Bark Lice On Tree: What Is Bark Lice?
The term “bark” is used to refer to a group of insects that are commonly known as “louse”. They belong to the family Culicidae (tree lice). There are two subfamilies, Ixodidae and Dermacentridae. All members of these families have three pairs of legs, antennae, four eyes and no wings. Their bodies are covered with small hairs called setae. The males have a long proboscis, which they use to inject their eggs into the female’s body. The females lay one egg per day during the first week after mating. After hatching, they live only for about a month before dying from dehydration or starvation.
How To Get Rid Of Bark Lice On Tree?
There are several methods to get rid of bark lice on tree. The most common method is to apply insecticide. Insecticides are chemicals that kill bugs, but not insects themselves. Some insecticides contain ingredients such as pyrethroids and organophosphates, which are highly toxic to humans and other mammals. Other types of pesticides include carbamates, chlorpyrifos, diazinon and permethrin. These insecticides may cause allergic reactions in some individuals.
If you can not afford to use insecticides, treat your tree with a biological control agent. These are natural organisms that kill pests but are safe for humans and other mammals.
Common examples include the release of beneficial insects and parasites that attack the bark lice, such as lacewings, ladybugs, and tent caterpillars.
There are some non-chemical methods to get rid of bark lice on tree. The simplest way is to just prune your tree.
Dead and dying branches provide support for these insects.
How To Identify Bark Lice?
The bark lice are a group of insects similar in appearance to seed ticks. They are oval-shaped, flat and about 1/20 of an inch long (about the size of a speck of dust). They have six short legs and are brownish-red in color.
How Do You Get Bark Lice?
Bark lice are found in wooded areas. They can be transported to other locations (such as your home) on infested firewood, lumber, tree stumps and even garden plants. They can also be spread by animals and people. The best way to avoid getting bark lice is to not touch infested items and wash your hands.
What Do Bark Lice Look Like?
Bark lice are small and brown in color. They have six short legs and look like tiny ticks. In fact, if you magnify them 400 times, they do look very much like ticks.
Where Are Bark Lice Found?
Bark lice are arthropods, which means they have an external skeleton and jointed legs. They live in trees and shrubs.
What Do Bark Lice Eat?
A female bark louse lays around 40 eggs in the fall. After they hatch, the young feed on the sap of the trees, along with their eggs. As summer turns to fall, these bugs stop feeding and hide in cracks and crevasses of the tree bark. They are usually inactive during the winter. In the spring, when the trees begin to bud, they wake up and start feeding again.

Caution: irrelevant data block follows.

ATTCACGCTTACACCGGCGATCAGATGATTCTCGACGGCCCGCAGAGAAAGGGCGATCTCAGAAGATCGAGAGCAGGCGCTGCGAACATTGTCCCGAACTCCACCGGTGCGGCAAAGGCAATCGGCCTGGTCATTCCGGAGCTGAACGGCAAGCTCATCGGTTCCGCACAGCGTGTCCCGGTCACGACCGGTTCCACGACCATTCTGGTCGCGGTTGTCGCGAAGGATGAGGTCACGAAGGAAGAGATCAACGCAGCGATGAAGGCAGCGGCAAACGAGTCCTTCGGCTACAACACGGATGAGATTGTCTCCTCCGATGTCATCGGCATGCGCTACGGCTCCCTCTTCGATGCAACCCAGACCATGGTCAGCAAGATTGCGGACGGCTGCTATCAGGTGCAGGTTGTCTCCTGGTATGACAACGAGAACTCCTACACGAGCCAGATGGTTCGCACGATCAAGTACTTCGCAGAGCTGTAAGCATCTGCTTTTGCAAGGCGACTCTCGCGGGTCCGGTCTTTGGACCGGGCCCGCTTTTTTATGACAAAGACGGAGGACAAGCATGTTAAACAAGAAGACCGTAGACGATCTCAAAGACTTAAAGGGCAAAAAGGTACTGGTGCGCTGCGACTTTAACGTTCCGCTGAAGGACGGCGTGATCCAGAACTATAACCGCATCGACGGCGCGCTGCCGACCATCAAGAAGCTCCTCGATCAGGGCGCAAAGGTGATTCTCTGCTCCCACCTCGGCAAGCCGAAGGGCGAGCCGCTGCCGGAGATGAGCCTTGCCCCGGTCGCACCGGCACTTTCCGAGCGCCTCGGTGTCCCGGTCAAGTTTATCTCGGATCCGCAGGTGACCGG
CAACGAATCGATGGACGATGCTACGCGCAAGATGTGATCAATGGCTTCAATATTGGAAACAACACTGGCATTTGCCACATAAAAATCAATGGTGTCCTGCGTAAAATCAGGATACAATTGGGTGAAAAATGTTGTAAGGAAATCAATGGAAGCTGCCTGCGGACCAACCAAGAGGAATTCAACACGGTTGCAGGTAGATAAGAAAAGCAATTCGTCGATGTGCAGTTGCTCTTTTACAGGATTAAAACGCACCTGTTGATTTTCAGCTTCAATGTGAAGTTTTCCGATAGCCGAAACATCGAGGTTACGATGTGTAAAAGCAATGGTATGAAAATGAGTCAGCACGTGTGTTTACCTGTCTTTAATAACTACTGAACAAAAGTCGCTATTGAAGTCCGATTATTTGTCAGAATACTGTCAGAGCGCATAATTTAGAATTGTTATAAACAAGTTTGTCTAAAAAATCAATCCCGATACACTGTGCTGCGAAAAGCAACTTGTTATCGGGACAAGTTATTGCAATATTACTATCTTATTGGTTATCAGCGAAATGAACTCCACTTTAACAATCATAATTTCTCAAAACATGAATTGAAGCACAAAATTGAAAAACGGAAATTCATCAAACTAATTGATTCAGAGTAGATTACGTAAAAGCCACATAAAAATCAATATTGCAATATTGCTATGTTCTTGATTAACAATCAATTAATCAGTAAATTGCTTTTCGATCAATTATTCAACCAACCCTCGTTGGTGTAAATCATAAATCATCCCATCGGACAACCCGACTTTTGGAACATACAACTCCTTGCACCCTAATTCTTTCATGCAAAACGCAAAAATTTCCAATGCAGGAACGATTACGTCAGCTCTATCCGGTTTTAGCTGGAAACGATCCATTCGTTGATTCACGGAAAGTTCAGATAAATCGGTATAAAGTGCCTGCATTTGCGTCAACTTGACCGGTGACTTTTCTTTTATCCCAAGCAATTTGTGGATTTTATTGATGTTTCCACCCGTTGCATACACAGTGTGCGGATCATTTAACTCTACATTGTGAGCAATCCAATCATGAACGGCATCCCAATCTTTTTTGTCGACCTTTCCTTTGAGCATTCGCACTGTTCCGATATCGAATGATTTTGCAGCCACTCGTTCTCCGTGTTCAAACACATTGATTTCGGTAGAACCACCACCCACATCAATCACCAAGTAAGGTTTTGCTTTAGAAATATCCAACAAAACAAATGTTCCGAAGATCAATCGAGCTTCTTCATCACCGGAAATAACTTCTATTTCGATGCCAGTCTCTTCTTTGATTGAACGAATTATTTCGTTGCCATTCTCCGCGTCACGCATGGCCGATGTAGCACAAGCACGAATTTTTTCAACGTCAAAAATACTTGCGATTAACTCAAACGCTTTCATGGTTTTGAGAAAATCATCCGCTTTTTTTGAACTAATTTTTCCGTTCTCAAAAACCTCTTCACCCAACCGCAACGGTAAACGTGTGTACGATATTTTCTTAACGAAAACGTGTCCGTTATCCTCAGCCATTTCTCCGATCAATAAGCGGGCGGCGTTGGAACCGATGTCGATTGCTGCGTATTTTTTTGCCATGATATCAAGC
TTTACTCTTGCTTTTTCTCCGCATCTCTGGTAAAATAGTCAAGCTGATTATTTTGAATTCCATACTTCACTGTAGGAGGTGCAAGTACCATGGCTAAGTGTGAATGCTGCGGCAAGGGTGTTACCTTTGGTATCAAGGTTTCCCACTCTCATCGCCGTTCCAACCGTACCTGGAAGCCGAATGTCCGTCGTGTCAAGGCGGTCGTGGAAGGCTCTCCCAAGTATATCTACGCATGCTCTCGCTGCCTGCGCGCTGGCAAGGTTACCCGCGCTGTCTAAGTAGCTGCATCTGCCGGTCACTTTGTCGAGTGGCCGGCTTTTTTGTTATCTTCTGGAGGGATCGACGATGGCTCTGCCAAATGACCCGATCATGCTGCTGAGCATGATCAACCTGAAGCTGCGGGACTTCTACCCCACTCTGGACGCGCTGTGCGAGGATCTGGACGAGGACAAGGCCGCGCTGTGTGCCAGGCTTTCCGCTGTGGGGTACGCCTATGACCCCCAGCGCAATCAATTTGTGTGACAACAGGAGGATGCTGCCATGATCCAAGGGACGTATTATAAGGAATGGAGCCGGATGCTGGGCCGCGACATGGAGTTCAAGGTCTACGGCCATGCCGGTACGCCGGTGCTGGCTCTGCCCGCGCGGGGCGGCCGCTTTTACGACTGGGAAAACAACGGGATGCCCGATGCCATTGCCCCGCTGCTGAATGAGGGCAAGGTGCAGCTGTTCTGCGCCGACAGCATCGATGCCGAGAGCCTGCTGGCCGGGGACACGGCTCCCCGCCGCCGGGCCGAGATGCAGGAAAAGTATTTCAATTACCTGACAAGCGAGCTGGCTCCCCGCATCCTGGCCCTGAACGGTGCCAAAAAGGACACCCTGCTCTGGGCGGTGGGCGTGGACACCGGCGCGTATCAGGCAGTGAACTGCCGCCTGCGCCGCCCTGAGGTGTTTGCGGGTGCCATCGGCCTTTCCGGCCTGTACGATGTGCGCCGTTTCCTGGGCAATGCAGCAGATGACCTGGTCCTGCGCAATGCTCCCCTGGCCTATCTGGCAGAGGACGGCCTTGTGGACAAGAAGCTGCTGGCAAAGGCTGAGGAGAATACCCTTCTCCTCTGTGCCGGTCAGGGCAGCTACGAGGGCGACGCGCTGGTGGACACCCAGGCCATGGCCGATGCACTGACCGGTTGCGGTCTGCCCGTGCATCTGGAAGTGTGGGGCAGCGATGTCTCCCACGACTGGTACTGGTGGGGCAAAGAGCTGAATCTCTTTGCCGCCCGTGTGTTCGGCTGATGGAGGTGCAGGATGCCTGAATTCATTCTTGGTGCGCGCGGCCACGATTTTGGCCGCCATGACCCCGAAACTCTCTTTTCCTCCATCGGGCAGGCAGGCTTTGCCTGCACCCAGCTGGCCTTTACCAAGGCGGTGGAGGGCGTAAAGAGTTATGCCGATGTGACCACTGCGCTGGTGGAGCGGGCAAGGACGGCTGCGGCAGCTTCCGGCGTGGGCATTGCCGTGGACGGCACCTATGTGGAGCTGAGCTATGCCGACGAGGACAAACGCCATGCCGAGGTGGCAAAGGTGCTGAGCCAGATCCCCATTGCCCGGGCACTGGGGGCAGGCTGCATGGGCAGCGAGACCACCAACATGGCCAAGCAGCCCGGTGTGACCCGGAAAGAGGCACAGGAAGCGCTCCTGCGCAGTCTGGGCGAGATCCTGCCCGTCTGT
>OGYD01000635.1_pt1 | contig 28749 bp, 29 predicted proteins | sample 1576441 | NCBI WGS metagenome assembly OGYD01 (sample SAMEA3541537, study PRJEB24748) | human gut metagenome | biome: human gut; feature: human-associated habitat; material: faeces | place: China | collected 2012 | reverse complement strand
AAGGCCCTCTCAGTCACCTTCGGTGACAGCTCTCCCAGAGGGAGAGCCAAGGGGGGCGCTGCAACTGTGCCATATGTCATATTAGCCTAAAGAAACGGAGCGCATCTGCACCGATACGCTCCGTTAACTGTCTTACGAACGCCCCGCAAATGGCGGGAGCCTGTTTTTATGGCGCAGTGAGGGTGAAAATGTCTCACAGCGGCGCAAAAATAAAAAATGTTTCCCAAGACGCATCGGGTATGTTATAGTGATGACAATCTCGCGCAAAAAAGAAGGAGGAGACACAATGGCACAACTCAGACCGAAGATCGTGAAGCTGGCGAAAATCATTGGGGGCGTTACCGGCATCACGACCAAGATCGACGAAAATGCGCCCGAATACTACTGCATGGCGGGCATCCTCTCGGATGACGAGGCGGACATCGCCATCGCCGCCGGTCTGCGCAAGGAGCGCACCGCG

Are Bark Lice Dangerous?
Bark lice are mostly a nuisance. They don’t spread any diseases to people or animals. Although they can cause damage to trees and shrubs by draining them of nutrients, the worst that can happen is a branch or two may die.
How To Get Rid Of These Pests?
There are many ways to get rid of bark lice. It is best to call a professional and let them decide which treatment method is most effective. Some of these treatments include:
Systemic insecticides (applied to the soil)
Synthetic pyrethroids (similar to those used for mosquitoes)
Biological control using a parasitic wasp
High-pressure water sprays
How To Prevent These Pests?
The most effective way to prevent bark lice is to make sure trees and shrubs are healthy and strong. Proper watering, limbing up and mulching will discourage these insects from taking up residence on your property. Also, avoid moving firewood, as it may contain these insects. Finally, keep an eye out for signs of infestation and contact a professional pest control operator if you think you have bark lice.
If you are concerned about these type of pests or have questions, we encourage you to contact your local cooperative extension office.
These are just basic guidelines, before using any pesticide, please read the label and follow all safety instructions and precautions.
Sources & references used in this article:
Psocids: Barklice and Booklice by TA Dellinger, ER Day – 2015 – vtechworks.lib.vt.edu
A Webbing Barklouse, A Psocid, Archipsocus nomas Gurney (Insecta: Psocoptera: Archipsocidae) by DW Hall, JF Butler – Citeseer
INHS Reports, Winter 2010 by EL Effert, DH Wahl, E Bess, K Johnson… – INHS Reports, no …, 2010 – ideals.illinois.edu
Common Insects of Texas and Surrounding States: A Field Guide by J Abbott, K Abbott – 2020 – books.google.com
Insect pests of nursery and ornamental trees and shrubs in Oregon by J Schuh, DC Mote – 1948 – ir.library.oregonstate.edu
Insects of Texas: a practical guide by DH Kattes – 2009 – books.google.com
Association of spiders and lichen on Robben Island, South Africa: a case report by A Mukherjee, B Wilske, RA Navarro… – … of Threatened Taxa, 2010 – threatenedtaxa.org
A field guide to common Texas insects by JA Jackman, BM Drees – 1998 – books.google.com
Life beneath silk walls: a review of the primitively social Embiidina by EP Felt – 1924 – Macmillan